Take your seats, investors: The battle in first-line advanced renal cell carcinoma, the most common type of kidney cancer, is about to begin.
In one corner, weighing in at a market cap of $8 billion, there's Exelixis (NASDAQ: EXEL) and its tyrosine kinase inhibitor Cabometyx. In the other corner, towering over the smaller biotech with a market cap of $103 billion, Bristol-Myers Squibb (NYSE: BMY) packs a one-two punch with its immuno-oncology drugs Opdivo and Yervoy. It's a David versus Goliath battle, but David is holding his own so far with sales of Cabometyx coming in at $80.9 million in the second quarter.
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This is round two of the companies' ongoing battle that started in second-line kidney cancer, where Exelixis' Cabometyx and Bristol-Myers' Opdivo both trounced the defending champion, Afinitor, sold by Novartis (NYSE: NVS).
Rather than throwing punches at each other, the companies showed off their skills by air boxing. In first-line kidney cancer, they again tested their respective drugs against the current champion, Pfizer's (NYSE: PFE) Sutent, which is the right thing to do to gain approval, but without a head-to-head trial comparing the drugs, it's difficult to make any strong conclusions.
Adding to the complications comparing the drugs, neither trial against Sutent went exactly as planned.
Cabosun, Exelixis' trial testing Cabometyx against Sutent, wasn't designed to be used for regulatory approval. The scans to measure tumor progression were assessed by the individual investigators in the trial rather than by a centralized review committee, which the FDA likes to see because it's likely to be more consistent. But since the data was quite striking, showing that Cabometyx delayed the progression of the tumor growth while keeping patients alive -- called progression-free survival (PFS) -- Exelixis decided to use Cabosun to try and gain approval as a first-line treatment.
To check all the boxes and make the FDA happy, Exelixis sent all the tumor scans to an independent radiology review committee, which confirmed the investor-assessed data, concluding that Cabometyx improved PFS compared to Sutent. Cabometyx also improved overall survival, but because the trial wasn't set up to be used for approval, the difference wasn't statistically significant.
CheckMate-214, Bristol-Myers' trial testing Opdivo and Yervoy against Pfizer's Sutent, also didn't go exactly as planned. Last month the company said the trial met one of its co-primary endpoints: Opdivo and Yervoy improved the objective response rate -- which measures whether a tumor responds (shrinks) -- compared to Sutent. But the trial failed to show that the combination improved PFS, one of the other co-primary endpoints, by a statistically significant margin.
The company let the trial continue to look at a third co-primary endpoint, overall survival, and the trial was stopped early because the independent data monitoring committee concluded that Opdivo and Yervoy improved overall survival.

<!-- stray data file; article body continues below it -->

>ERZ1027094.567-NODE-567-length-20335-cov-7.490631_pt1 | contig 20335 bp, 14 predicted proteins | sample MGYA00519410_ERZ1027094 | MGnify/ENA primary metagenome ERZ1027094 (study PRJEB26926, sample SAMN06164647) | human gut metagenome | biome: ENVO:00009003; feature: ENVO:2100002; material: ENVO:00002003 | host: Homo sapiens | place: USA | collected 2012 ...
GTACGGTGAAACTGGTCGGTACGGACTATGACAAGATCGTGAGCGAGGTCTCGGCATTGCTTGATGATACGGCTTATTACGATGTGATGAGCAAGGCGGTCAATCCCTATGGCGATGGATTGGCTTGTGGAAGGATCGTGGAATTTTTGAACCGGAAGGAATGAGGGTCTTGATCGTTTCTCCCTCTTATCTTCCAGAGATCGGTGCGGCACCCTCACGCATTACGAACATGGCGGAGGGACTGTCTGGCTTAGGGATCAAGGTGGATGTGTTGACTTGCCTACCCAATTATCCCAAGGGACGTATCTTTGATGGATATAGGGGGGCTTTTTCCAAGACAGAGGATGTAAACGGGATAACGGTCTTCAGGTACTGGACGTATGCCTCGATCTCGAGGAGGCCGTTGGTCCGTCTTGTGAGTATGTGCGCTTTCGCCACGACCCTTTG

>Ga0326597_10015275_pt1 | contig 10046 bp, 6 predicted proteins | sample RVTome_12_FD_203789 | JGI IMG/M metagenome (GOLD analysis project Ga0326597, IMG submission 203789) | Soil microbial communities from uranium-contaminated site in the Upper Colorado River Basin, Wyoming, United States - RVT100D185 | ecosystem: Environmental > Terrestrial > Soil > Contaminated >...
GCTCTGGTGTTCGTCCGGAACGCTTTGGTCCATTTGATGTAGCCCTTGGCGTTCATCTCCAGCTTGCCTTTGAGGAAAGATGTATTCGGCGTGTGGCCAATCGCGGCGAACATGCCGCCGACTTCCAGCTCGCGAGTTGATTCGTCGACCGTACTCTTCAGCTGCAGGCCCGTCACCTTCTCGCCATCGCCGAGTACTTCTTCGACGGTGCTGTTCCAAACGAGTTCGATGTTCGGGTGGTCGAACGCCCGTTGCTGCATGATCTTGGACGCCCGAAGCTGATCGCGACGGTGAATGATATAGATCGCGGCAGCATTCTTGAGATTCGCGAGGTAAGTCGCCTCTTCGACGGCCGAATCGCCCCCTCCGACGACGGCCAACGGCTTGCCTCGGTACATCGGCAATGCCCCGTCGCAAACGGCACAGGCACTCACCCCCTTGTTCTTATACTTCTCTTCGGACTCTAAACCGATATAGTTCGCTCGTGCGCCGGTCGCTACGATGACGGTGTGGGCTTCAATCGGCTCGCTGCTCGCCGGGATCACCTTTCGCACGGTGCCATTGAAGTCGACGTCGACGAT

Here's what the data looks like for the two treatments in comparison to Pfizer's Sutent. As you can see, the control groups responded substantially differently to Sutent, likely because Exelixis enrolled more advanced patients, making comparing the two data sets difficult.
While the difference in median overall survival can't be compared because less than half of the patients taking Opdivo and Yervoy have died, it's also possible to compare survival with something called a hazard ratio, which compares the rate of death over time. Using that measurement, Cabometyx reduced the risk of death by 20% compared to Sutent, while Opdivo and Yervoy reduced the risk of death by 37%.
On the surface it looks like Opdivo plus Yervoy beats Cabometyx since patients care more about living longer than they do about how quickly their tumors start growing again, but it's hard to make strong conclusions given how differently the control groups responded.
It should also be noted that Exelixis has a head start on Bristol-Myers Squibb, having submitted the Cabosun data to the FDA as well as to European regulators through its partner Ipsen. Cabometyx was also recently listed in the National Comprehensive Cancer Network (NCCN) guidelines as a first-line treatment for kidney cancer. Many insurers use NCCN as a guide for what to pay for, giving Exelixis an additional head start. And as fellow Fool Keith Speights points out, Cabometyx may also be priced lower than Bristol-Myers combo, giving it an additional leg up with insurers.
Can't we all just get along?
While the battle between Exelixis and Bristol-Myers for first-line patients makes for good entertainment, hopefully it won't last too long. The companies are testing Cabometyx and Opdivo with and without Yervoy compared to Pfizer's Sutent in a phase 3 trial called CheckMate 9ER.
The trial will measure PFS as the primary endpoint, so it won't take as long to run as a trial measuring overall survival. Nevertheless, the companies plan to enroll over 1,000 patients in the trial, and then enough of them need to progress before the data can be analyzed. The companies listed February 2021 as the end of data collection, although hopefully investors will have an answer earlier if there's a clear difference in the combination treatments over Sutent.
In the meantime, whichever company doesn't prevail in the first-line battle for patients will still have plenty of patients to treat as a second-line treatment since neither Cabometyx nor Opdivo plus Yervoy are cures.
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